Can you join with us in prayer if you feel led? God can do anything! I know I have conceived twice without fertility drugs - our first miscarriage and then our James. I don't often ovulate on my own but I am going to pray that everything fits into place this month.

I am praying for a "normal cycle" of 28 days this month. I am usually anywhere between 5-11 weeks. I believe that God can help me have a regular cycle. 

I hope to write this month about things I come across that help me with our prayers and believing this month. I will start with the story of Hannah later this week. 

Wednesday, September 18, 2013

Looking forward...

Options, options. Too many options.

I really don't know what I am thinking at the moment with moving forward with our plans for a family. On one hand I can't imagine being a one-child family having come from a family of 8 kids myself. On the other hand - maybe it would be nice just us and James?

We have so many options to consider. It's easiest if I bullet point them:


  1. Just have one child. This as I said is hard for me to imagine. I love coming from a large family and always envisioned myself surrounded by my children. It would be nice in some aspects and would allow for a lifestyle of travel and luxury in a way that having more kids would possibly hinder (unless you have money and nannies like Angelina Jolie and Brad Pitt...)
  2. Continue with Clomid. This is I guess an easy option in some respects. We know it worked (even though we miscarried). My main concern with this option is that I got really sick on this and it makes trying to make a baby difficult when you are vomiting! I asked my specialist if there was anything I could take at the same time to ease the nausea and vomiting - he avoided my question. Will have to try asking again maybe?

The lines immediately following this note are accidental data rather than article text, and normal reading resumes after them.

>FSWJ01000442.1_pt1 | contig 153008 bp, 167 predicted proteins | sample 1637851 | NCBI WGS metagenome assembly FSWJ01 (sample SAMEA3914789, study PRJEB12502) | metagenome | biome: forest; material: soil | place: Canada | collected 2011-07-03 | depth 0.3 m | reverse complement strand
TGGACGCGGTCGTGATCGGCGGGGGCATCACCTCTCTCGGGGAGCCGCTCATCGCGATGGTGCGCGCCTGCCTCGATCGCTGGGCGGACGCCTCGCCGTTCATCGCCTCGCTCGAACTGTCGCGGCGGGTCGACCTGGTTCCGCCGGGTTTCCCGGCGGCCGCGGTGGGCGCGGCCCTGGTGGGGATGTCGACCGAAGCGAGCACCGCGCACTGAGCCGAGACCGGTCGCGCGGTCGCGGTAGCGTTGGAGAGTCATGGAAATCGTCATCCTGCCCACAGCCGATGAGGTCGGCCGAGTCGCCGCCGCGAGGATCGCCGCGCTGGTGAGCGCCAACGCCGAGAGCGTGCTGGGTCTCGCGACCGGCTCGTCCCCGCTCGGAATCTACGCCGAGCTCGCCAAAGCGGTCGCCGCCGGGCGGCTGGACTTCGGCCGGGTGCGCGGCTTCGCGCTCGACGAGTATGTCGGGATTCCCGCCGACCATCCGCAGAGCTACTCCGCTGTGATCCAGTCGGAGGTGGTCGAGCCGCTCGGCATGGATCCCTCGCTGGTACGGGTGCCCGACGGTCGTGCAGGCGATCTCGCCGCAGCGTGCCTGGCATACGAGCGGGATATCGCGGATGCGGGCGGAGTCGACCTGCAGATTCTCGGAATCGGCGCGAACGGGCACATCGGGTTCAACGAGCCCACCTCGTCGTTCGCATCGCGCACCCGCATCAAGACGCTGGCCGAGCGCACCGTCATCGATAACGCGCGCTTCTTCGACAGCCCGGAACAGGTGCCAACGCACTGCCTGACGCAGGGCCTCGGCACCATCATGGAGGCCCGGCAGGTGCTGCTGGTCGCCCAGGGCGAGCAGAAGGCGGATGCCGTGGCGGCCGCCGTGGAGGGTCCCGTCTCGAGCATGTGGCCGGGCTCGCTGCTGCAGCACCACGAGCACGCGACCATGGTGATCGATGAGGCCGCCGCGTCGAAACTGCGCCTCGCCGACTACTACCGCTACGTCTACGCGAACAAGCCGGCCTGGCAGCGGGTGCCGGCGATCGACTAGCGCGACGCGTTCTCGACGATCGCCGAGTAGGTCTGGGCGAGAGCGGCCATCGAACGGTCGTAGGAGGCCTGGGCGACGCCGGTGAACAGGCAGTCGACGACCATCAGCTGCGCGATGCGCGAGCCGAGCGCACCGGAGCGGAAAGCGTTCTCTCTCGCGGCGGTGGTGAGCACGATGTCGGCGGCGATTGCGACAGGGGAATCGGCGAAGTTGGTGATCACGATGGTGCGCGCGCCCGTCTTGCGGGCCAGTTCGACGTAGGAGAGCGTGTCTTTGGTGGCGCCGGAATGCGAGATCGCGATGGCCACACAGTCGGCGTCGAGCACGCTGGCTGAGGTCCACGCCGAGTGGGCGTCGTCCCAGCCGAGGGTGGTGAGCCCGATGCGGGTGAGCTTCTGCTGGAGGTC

3. Injections. This is the recommended course of action by the specialist. Daily injections from day 4-15 of my cycle and then a booster shot two days before ovulation. This option will be more expensive for us. I hate needles and the thought of giving them to myself daily gives me the willies! 
  4. Foster care - Home for Life. This is a program run in our state that involves placing a child in 1 home until they're 18 years old. The government has 3 years once a child comes into care to decide on the long term plan for the child. If there is no chance of the child going back to his/her parents permanently, then they are placed in a "Home for Life". This option is similar to adoption in that you become their family permanently. However, the government retains the guardianship orders. There is a possibility with some children to adopt them once they have been with you for 3 years. We have already had an interview considering this about 4 months ago. We were told that with our background in foster caring (in New Zealand) and the desperation they have for families here, we could have a child in our home within 3-4 months. Then they asked us if we would be willing to have a newborn! Of course we would!
  5. Adoption. This is sadly a hard long road to take here in Australia with time frames of 5-7 years once you start the process. It can be very expensive. In Western Australia there are usually only 30 adoptions a year - 25 of those are international. Until Australia starts to realise that there are children out there desperate for families and families here desperate for children to love and comfort, this is not a very viable option for us.
    Flowchart of all Australian Adoptions 2011-2012
So now you see the choices. How on earth do we make a decision?